WILKES-BARRE, Pa. - Up to 200,000 people in the Wilkes-Barre area were ordered to evacuate their homes Wednesday because of rising water on the Susquehanna River, swelled by a record-breaking deluge that has killed at least 12 people across the Northeast.
Thousands more were ordered to leave their homes in New Jersey, New York and Maryland. Rescue helicopters plucked residents from rooftops as rivers and streams surged over their banks, washed out roads and bridges, and cut off villages in some of the worst flooding in the region in decades, with more rain in the forecast for the rest of the week.
Reno, Nevada - Gov. Kenny Guinn declared a state of emergency as state and federal crews put practically every available piece of equipment on the lines to combat dozens of lightning-sparked fires that have burned 125 square miles of Nevada.
More than 1,000 firefighters on Wednesday were battling dozens of fires, from a 57,000-acre blaze burning out of control largely in uninhabited rangeland in northeast Nevada to a complex of a dozen smaller fires around Reno and Carson City that forced evacuations at the town of Mound House along the historic Pony Express Trail.
TEHRAN, Iran - An earthquake shook southern Iran early Thursday morning, but there were no immediate reports of casualties or damage.
Radio reports said residents of the southwestern city of Bandar Abbas poured into the streets after the quake hit.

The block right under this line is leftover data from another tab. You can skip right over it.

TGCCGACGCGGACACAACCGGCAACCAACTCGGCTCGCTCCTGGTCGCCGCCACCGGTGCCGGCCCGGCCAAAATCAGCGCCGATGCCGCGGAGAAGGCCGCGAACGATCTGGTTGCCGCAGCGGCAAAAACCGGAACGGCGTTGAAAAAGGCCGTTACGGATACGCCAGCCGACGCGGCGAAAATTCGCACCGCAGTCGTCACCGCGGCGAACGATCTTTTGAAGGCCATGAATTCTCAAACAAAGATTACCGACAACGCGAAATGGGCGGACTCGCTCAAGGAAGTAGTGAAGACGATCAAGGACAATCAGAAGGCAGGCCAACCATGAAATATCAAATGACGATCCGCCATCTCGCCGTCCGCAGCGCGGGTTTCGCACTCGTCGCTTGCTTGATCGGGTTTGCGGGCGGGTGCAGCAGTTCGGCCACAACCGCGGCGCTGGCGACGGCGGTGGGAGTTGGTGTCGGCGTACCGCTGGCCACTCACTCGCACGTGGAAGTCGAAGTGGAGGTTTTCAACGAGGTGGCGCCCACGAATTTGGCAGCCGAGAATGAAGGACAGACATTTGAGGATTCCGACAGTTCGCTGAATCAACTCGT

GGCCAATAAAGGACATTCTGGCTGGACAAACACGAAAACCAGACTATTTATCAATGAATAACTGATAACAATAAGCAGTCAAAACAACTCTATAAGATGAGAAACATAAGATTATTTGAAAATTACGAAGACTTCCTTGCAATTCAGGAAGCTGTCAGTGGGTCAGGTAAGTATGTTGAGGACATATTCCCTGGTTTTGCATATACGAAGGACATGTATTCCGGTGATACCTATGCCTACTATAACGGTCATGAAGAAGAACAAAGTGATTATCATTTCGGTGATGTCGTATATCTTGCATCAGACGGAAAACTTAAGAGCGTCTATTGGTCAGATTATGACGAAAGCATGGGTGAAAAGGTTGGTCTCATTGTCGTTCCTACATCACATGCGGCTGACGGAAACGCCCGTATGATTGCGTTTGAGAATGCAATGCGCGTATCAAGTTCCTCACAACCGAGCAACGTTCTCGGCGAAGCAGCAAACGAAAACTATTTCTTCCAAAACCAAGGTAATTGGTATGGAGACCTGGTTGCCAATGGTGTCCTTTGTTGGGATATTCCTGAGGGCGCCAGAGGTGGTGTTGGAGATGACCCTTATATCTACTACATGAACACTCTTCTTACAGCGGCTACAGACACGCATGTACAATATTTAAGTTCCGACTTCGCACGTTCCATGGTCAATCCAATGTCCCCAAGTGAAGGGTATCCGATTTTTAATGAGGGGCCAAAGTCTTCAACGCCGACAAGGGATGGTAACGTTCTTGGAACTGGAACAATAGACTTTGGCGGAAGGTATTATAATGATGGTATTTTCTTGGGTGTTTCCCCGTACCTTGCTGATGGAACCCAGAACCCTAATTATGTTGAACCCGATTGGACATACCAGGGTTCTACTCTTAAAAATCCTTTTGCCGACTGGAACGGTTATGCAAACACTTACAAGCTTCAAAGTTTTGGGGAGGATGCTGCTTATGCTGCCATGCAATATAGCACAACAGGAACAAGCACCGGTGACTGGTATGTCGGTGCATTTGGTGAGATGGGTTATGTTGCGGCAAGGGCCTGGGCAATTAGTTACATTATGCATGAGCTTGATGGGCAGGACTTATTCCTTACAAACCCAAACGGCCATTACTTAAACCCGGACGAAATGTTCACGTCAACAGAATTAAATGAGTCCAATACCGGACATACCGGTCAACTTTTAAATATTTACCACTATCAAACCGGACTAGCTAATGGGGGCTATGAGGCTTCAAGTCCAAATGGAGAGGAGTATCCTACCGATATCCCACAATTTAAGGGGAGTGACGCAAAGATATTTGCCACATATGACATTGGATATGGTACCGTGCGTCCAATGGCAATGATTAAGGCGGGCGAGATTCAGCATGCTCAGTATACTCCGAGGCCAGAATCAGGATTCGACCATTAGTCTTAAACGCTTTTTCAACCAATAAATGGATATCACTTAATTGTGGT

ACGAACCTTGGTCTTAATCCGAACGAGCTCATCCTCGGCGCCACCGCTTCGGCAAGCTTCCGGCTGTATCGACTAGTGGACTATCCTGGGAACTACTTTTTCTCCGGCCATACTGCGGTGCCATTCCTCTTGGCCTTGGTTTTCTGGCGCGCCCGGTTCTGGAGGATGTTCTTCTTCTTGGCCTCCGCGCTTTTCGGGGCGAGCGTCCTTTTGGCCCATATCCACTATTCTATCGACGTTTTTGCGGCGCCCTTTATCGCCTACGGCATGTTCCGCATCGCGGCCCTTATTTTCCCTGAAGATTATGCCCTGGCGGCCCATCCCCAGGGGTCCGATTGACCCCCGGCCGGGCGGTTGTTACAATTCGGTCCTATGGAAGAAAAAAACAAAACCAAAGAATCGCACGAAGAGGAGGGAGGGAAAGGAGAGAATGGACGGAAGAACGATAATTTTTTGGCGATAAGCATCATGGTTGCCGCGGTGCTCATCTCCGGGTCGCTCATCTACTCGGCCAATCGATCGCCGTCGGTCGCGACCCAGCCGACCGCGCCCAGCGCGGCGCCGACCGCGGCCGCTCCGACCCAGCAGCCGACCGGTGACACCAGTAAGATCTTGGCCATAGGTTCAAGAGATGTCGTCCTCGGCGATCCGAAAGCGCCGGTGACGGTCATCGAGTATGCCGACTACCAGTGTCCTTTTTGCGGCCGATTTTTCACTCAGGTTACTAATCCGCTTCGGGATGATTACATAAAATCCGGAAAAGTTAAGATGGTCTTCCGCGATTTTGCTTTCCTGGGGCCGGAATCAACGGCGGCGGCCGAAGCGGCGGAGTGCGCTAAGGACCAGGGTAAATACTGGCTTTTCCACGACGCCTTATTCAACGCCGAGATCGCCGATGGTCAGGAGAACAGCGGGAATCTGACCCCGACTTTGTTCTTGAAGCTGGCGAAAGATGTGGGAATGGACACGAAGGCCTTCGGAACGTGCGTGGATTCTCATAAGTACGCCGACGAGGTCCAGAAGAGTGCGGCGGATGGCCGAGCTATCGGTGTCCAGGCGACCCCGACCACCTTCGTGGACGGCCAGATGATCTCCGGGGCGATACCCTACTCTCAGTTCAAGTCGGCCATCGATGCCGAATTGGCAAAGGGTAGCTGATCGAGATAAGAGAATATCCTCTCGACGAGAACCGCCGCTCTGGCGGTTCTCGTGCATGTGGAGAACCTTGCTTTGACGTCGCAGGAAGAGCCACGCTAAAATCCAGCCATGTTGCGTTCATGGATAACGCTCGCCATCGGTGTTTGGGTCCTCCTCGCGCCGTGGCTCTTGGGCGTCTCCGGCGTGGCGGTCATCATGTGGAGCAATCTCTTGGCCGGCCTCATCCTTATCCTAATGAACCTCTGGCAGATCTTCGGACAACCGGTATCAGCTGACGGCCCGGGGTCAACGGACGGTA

The U.S. Geological Survey said the quake struck at 1:32 a.m. (local time) and had a magnitude of 5.6. It was centered about 35 miles southwest of Bandar Abbas or about 650 miles southeast of Tehran, the capital.
Government officials prepared for evacuations of low-lying sections of the water-logged Washington region last night as record-setting rainfall continued and commuters, homeowners and federal agencies struggled to cope.
Several large federal offices remained closed. Local governments opened emergency command centers and sheltered more residents reeling from rains of historic magnitude. The silt-laden Potomac River neared flood stage, and other waterways verged menacingly on overflowing.
Fearing that Lake Needwood, north of Rockville, was breaching its leaking dam, Montgomery County officials early this morning began evacuating people living along Rock Creek below the dam, county spokeswoman Donna Bigler said.
QUITO - Ecuador's National Geophysical Agency said on Tuesday the Tungurahua volcano had registered 50 explosions in the past 24 hours.
The Tungurahua volcano, one of the most active volcanoes in Ecuador, started its second activity peak this May since the eruption process began in August 1999.
It is now experiencing "shivers": constant tremors inside the crater's bed. The agency's volcanologists have observed constant emissions of gas, ash and water vapor that is forming a cloud around 1 km above the volcano's crater.
If someone said you can understand rain patterns and the dynamics of the atmosphere by studying magnets and magnetism - and therefore make better predictions of the effects of global warming - would you think he's crazy? Brilliant? The atmosphere spans the entire globe, while a magnet fits easily in your hand; can they really be so similar?